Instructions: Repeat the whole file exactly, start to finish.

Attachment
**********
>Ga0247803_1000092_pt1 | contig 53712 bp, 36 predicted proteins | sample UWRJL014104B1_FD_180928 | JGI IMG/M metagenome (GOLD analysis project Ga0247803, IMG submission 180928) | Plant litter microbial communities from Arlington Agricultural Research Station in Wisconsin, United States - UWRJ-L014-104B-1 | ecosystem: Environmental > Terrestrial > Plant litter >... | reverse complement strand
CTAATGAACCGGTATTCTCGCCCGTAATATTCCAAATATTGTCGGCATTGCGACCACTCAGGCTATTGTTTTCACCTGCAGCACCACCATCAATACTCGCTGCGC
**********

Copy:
>Ga0247803_1000092_pt1 | contig 53712 bp, 36 predicted proteins | sample UWRJL014104B1_FD_180928 | JGI IMG/M metagenome (GOLD analysis project Ga0247803, IMG submission 180928) | Plant litter microbial communities from Arlington Agricultural Research Station in Wisconsin, United States - UWRJ-L014-104B-1 | ecosystem: Environmental > Terrestrial > Plant litter >... | reverse complement strand
CTAATGAACCGGTATTCTCGCCCGTAATATTCCAAATATTGTCGGCATTGCGACCACTCAGGCTATTGTTTTCACCTGCAGCACCACCATCAATACTCGCTGCGC